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The human dimension of biodiversity changes on islands

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Science  30 Apr 2021:
Vol. 372, Issue 6541, pp. 488-491
DOI: 10.1126/science.abd6706

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Accelerating ecosystem disruption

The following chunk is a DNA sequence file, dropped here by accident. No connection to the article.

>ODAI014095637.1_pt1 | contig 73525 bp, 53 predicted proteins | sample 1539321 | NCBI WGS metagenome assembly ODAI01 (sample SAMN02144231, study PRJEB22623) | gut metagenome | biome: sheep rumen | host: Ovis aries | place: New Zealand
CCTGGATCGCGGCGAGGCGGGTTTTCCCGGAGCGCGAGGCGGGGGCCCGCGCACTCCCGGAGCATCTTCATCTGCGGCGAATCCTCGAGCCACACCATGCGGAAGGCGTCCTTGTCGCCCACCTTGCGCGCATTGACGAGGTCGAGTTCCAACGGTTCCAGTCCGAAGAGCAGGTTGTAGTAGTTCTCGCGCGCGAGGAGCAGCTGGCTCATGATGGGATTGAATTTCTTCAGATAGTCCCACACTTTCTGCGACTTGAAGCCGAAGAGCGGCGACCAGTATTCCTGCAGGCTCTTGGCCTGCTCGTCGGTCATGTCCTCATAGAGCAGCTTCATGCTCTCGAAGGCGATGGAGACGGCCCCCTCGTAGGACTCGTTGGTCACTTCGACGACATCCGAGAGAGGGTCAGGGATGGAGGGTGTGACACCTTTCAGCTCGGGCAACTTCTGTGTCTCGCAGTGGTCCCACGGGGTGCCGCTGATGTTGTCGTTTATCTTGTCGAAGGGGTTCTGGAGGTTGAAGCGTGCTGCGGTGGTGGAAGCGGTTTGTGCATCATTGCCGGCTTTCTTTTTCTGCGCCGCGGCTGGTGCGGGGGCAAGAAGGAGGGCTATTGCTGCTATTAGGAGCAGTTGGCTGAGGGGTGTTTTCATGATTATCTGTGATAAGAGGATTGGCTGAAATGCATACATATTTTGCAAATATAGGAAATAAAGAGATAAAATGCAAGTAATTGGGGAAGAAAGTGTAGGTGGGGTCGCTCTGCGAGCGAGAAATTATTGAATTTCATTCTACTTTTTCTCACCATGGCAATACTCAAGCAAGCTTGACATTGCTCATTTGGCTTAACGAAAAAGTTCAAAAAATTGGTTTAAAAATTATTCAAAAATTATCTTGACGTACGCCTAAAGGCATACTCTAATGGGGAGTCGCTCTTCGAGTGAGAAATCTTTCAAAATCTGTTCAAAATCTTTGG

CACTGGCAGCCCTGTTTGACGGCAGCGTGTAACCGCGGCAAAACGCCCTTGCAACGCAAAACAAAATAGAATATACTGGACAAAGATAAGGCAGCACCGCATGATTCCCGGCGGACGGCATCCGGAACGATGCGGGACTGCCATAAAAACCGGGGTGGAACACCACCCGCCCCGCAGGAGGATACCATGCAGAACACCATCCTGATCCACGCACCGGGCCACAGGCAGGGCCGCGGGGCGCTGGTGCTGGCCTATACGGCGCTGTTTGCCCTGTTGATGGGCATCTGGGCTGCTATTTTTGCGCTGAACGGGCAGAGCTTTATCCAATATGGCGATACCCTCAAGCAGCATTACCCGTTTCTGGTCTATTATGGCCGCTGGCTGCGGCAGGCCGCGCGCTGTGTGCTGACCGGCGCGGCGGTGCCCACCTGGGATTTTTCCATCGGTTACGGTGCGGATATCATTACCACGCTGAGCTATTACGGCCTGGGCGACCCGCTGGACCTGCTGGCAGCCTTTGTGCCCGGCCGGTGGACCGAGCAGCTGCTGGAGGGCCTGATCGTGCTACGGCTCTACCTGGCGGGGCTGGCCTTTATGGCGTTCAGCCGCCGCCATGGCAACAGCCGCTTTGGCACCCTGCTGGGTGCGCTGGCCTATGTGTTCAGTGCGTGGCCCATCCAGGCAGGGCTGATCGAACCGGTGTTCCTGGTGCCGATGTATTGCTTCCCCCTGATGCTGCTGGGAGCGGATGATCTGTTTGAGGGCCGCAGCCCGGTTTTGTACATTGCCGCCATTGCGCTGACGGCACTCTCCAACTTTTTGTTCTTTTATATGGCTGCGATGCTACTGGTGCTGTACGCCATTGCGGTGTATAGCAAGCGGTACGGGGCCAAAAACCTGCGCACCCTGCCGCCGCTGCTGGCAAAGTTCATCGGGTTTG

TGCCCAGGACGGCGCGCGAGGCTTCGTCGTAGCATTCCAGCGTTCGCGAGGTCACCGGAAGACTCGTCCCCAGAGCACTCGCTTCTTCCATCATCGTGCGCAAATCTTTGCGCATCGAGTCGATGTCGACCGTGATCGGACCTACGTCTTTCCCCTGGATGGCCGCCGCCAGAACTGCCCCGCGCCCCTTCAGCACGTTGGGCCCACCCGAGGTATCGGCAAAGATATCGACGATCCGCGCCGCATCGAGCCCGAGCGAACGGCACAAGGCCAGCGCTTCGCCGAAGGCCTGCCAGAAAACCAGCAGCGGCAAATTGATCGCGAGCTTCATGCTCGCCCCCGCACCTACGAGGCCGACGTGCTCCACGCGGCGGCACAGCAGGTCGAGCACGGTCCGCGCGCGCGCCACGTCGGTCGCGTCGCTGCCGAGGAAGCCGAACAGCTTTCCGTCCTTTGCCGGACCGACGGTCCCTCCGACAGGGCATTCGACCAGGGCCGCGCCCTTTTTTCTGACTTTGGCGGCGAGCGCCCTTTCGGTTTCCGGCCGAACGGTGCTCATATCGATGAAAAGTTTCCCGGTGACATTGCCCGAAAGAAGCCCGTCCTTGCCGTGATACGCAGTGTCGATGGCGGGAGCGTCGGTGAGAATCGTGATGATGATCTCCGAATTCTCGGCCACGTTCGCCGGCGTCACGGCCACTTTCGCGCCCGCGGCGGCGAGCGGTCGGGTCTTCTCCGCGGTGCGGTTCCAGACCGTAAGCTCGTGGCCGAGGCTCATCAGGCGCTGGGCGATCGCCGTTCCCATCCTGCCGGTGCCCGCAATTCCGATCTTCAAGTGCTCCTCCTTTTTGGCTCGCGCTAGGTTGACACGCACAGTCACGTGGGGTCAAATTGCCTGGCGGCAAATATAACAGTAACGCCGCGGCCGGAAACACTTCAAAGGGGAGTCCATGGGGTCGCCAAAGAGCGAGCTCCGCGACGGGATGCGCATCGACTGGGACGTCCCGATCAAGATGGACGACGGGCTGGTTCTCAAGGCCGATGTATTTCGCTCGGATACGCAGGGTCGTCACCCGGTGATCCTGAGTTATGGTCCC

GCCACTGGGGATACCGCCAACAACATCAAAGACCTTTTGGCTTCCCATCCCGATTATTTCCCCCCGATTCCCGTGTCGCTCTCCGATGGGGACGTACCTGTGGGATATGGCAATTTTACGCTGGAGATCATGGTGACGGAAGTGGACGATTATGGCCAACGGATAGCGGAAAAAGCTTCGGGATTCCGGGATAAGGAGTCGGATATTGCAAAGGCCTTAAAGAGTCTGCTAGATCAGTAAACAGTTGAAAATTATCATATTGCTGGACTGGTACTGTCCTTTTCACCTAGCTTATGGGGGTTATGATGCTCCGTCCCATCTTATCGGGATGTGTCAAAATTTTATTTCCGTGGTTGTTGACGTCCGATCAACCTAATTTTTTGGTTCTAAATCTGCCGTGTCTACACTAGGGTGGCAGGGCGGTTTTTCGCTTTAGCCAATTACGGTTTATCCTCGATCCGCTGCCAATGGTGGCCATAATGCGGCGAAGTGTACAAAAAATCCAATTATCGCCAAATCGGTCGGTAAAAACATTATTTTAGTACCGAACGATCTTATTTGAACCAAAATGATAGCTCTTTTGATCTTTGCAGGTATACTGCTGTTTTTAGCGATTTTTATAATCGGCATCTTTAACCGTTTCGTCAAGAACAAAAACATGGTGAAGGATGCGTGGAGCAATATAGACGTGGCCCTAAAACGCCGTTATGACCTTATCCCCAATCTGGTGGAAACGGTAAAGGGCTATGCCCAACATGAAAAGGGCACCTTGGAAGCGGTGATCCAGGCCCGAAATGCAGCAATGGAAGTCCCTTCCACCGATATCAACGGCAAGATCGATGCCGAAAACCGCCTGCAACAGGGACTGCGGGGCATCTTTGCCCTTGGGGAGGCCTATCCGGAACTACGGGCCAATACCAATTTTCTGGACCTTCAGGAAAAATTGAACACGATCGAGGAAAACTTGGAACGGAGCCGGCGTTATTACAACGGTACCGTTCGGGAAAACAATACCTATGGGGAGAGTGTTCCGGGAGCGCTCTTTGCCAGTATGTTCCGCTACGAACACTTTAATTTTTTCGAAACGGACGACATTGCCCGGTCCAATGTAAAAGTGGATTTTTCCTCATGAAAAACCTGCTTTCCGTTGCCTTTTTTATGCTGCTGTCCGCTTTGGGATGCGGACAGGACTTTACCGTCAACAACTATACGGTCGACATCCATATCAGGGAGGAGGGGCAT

Oceanic islands are among the most recent areas on Earth to have been colonized by humans, in many cases in just the past few thousand years. Therefore, they are important laboratories for the study of human impacts on natural vegetation and biodiversity. Nogué et al. provide a quantitative palaeoecological study of 27 islands around the world, focusing on pollen records of vegetation composition before and after human arrival. The authors found a consistent pattern of acceleration of vegetation turnover after human invasion, with median rates of change increasing by a factor of six. These changes occurred regardless of geographical and ecological features of the island and show how rapidly ecosystems can change and how island ecosystems are set on new trajectories.

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